“Bottle-to-bottle” recycling, the recycling of plastic bottles into new bottles, is also uncommon. Most times the plastic picked up on curbsides is “downcycled,” shipped to countries like China, where it’s used to create synthetic fabrics, then shipped around the world. Bottle-to-bottle recycling helps to close the loop and results in fewer greenhouse gas emissions.
Approximately half of all our post-consumer recycled plastic bottles are made of a resin called CarbonLite, which is made from plastic sourced from curbside pick-ups in the state of California. This means that some of our bottles are made from locally-sourced 100% post-consumer recycled PET, and may even include some plastic from old Dr. Bronner’s bottles!
We also continue to keep close tabs on innovations taking place in bio-plastics research. Bio-plastics use renewable resources like plants and bacteria to create plastic that would otherwise be produced from petroleum. This technology is still in its early stages and doesn’t yet produce plastics that are resilient enough for our purposes. Also, before adopting bio-plastics we would need assurance that the plants used in production were sustainably grown and not made from pesticide-intensive GMO-corn. As of now, turning plants into plastic remains more energy intensive than recycling used plastic. Still, we have great hope for the future of this potentially industry-changing innovation.
Huski Home Sustainable Rice Husk Travel Cups
Huski Home is a family run company that puts sustainability first by utilising natural waste products and turning them into eco-friendly products for consumers to use in their daily lives. Our sustainable rice husk travel cups aim to reduce the need for single use disposable materials whilst on the go and being twin walled makes them suitable for both hot and cold drinks keeping them hot or cold for up to 90 minutes. The cups are biodegradable and come in two sizes and multiple colours, making them great for tea and coffee or smoothies and protein shakes.
Every home deserves a green clean!
At KINN we believe in the power of plants, and we believe that they can change the world! Our environment both privately and in the wider World need to be cared for, and we think the best way to do this is to cut the harsh chemicals. Our natural cleaning and laundry formulas are just as effective as traditional cleaners but without the petrochemicals, phosphates, enzymes, synthetic fragrance and animal by-products. We don’t see much point in using dye and we don’t test on animals.
Biona Organic Meat Substitutes in Glass Jars
Biona Organic Meat Substitutes in glass jars help you do your bit for the environment, by offering plastic free alternatives to your weekly shop. The range includes Organic Tofu, Tempeh and Seitan, which can all be used as hearty meat alternatives in your favourite meals, providing you with a natural, plant-based protein source. Tofu in particular is often found packaged in single-use plastic, but these jars can be used again or again, or simply recycled.
Make, Use, Repeat…
Do you need your products to be made in recycled plastic? With the focus on recycling plastic high on the agenda Measom Freer have successfully trialled the use of black recycled polypropylene in their injection moulded products. The plastic is extracted from recycled vehicle batteries and although the material is not food approved it is suitable for re-use in industrial and other sectors. Measom Freer can manufacture to order any of their stock measures 0.5 – 150ml, scoops small to large, spatulas, fasteners, a wide variety of closures including screw, tall, spouted, luer, dropper and nozzle caps and tubes in this material. Recently accredited with BSI ISO14001 in Environmental Management you can rely on Measom Freer to put the environment at its heart and supply a recycled product that your customer will love, and they can recycle it again after they have used it! Small to large orders are welcome, next day delivery from our stock products, please contact our Sales Team for samples to test your product with.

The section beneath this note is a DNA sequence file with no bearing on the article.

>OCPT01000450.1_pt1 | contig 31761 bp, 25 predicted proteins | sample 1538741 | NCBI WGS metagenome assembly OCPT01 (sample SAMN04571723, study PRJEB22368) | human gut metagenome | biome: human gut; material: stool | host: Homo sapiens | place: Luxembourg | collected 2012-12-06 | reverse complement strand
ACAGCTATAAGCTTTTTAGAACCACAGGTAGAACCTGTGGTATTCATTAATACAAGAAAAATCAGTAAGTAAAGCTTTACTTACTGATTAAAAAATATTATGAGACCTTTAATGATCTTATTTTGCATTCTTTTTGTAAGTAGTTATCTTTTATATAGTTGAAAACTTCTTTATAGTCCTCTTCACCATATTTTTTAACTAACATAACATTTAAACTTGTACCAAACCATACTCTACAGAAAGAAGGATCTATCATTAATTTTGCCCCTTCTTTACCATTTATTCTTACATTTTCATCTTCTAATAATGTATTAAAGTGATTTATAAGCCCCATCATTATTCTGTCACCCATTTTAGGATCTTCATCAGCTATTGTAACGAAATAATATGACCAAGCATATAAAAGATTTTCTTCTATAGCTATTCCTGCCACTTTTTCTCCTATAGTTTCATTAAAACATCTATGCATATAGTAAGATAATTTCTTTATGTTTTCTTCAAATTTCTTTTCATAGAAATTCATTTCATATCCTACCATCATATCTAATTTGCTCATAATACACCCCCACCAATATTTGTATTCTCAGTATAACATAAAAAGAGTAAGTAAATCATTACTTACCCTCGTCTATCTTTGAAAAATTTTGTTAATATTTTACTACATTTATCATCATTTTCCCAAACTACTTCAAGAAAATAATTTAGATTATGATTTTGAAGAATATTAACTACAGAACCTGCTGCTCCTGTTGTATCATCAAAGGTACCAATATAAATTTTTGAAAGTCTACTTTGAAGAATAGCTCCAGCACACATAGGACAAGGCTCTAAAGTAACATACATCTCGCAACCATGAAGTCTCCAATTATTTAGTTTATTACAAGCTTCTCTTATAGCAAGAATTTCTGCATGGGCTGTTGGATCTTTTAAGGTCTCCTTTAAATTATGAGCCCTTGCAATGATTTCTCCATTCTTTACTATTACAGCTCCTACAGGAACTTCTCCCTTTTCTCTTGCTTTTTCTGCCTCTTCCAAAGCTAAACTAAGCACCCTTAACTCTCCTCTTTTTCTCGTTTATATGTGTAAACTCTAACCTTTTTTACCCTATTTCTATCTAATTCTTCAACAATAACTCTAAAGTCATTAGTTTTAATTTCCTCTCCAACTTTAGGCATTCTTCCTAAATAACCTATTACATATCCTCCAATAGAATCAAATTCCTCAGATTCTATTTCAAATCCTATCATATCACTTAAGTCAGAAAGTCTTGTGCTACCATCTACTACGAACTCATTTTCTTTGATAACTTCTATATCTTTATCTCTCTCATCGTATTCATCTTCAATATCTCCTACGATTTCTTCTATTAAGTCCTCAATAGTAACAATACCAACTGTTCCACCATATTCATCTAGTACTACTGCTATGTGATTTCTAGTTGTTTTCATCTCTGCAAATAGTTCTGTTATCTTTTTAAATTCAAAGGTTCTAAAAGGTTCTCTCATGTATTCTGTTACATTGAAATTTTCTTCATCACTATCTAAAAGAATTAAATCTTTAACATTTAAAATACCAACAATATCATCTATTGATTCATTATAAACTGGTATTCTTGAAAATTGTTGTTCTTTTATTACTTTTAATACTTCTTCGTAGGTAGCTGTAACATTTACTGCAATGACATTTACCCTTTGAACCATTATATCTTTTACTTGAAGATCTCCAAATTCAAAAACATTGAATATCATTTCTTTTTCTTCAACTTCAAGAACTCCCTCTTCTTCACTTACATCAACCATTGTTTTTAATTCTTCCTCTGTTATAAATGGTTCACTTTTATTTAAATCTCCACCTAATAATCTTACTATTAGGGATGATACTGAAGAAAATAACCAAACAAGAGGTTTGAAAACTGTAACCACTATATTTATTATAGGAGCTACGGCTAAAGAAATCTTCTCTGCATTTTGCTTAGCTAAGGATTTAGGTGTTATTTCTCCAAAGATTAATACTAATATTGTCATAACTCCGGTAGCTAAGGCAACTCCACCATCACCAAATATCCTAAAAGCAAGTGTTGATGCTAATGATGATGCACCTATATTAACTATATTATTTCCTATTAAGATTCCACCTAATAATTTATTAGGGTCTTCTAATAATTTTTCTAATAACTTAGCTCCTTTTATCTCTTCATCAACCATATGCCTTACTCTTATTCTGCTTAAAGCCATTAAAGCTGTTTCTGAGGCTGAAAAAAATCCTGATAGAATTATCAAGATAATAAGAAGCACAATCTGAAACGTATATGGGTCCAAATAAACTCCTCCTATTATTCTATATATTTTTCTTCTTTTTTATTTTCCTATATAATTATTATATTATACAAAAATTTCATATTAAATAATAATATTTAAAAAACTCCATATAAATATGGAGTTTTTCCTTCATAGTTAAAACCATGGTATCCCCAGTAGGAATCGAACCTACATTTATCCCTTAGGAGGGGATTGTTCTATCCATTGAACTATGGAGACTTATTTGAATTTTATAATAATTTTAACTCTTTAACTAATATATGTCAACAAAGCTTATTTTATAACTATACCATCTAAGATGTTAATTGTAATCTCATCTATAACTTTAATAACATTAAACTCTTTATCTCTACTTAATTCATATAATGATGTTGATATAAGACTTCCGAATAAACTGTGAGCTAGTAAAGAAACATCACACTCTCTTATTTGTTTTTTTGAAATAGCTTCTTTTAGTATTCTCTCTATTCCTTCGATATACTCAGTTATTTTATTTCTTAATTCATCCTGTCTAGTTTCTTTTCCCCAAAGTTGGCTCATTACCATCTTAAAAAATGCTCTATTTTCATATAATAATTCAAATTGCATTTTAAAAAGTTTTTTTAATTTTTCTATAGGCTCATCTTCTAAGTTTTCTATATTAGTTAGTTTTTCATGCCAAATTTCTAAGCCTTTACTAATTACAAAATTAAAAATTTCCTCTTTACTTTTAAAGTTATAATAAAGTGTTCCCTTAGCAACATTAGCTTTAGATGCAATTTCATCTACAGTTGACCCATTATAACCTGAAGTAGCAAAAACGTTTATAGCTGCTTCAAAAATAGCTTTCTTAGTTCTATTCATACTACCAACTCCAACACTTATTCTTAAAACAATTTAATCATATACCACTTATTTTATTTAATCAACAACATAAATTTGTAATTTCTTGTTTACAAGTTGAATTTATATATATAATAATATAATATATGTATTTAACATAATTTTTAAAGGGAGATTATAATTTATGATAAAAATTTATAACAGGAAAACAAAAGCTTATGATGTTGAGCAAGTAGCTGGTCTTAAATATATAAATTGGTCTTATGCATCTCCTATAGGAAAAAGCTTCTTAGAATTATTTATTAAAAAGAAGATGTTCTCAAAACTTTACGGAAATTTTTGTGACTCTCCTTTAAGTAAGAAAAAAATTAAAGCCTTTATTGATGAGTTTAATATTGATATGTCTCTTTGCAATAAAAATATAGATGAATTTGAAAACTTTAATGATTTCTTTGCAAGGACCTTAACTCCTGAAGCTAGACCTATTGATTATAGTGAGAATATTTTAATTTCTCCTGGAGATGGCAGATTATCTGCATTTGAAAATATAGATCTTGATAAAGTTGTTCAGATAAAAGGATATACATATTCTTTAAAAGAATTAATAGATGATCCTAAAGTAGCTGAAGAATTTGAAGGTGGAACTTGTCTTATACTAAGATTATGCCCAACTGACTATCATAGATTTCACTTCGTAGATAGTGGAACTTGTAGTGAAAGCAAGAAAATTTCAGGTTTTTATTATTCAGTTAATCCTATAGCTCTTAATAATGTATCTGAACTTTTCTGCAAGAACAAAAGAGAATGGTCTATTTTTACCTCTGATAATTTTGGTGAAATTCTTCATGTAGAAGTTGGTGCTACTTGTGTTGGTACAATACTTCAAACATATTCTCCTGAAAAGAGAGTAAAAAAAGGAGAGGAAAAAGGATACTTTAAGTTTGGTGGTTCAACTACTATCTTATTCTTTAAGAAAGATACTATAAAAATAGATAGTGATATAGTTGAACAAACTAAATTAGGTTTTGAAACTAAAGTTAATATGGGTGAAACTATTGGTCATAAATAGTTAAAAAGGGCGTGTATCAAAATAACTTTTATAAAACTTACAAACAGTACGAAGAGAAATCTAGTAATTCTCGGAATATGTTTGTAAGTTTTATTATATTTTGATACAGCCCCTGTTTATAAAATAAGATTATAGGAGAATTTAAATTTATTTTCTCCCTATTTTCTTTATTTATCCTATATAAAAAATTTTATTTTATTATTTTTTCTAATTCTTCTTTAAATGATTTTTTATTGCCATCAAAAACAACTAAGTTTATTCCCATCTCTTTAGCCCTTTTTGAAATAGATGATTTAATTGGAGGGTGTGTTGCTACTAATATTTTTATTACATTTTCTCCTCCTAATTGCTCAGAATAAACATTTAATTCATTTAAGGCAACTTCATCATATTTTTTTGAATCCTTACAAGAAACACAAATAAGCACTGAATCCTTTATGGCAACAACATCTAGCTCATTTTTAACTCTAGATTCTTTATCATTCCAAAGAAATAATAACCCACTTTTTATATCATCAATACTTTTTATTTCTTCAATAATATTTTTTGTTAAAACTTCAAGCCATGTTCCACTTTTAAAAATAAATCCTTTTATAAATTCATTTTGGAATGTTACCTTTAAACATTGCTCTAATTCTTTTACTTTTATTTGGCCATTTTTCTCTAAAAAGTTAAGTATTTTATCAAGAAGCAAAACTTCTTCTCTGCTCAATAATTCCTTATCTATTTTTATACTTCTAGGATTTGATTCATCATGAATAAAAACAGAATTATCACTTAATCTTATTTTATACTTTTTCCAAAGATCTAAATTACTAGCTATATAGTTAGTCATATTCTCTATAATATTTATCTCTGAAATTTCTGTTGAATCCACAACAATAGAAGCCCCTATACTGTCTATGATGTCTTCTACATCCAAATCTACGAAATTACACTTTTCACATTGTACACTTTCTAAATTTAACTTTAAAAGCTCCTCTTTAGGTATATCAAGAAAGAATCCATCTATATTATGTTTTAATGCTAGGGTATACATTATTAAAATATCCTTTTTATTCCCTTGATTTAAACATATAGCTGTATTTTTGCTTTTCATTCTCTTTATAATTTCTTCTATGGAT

OrganiCup – The sustainable menstrual cup
OrganiCup is the healthier, easier and greener period alternative to disposable pads and tampons. We believe in providing everyone with the possibility of a safe, comfortable and sustainable period solution. OrganiCup is reusable for years, saving the environment for a huge amount of waste per user from disposable pads/tampons. Not only is the cup itself a much greener alternative, OrganiCup also has a very distinct packaging made of recycled carton. The user guide is printed directly on the inside of the packaging to prevent additional waste and the storage bag for the cup is made of unbleached, organic cotton. Certified Vegan and AllergyCertified.
Willy’s natural energy drink
GROWN, MADE AND GOOD FOR YOU. Introducing Willy’s Natural Energy Drink with Kombucha and Apple Cider Vinegar. Created with hydration, rejuvenation and gentle energy in mind, Willy’s NED has been made using five health-boosting ingredients, including Green Tea Kombucha and Willy’s craft ACV with the all-important ‘mother’. With only a trace of caffeine and no added sugar, Willy’s Natural Energy Drink will gently energise and revitalise your body. Willy’s is bringing a new, modern twist to the age-old tradition of fermenting by creating a whole range of healthy drinks made from all-natural ingredients. Packed in an aluminium can – metal recycles forever!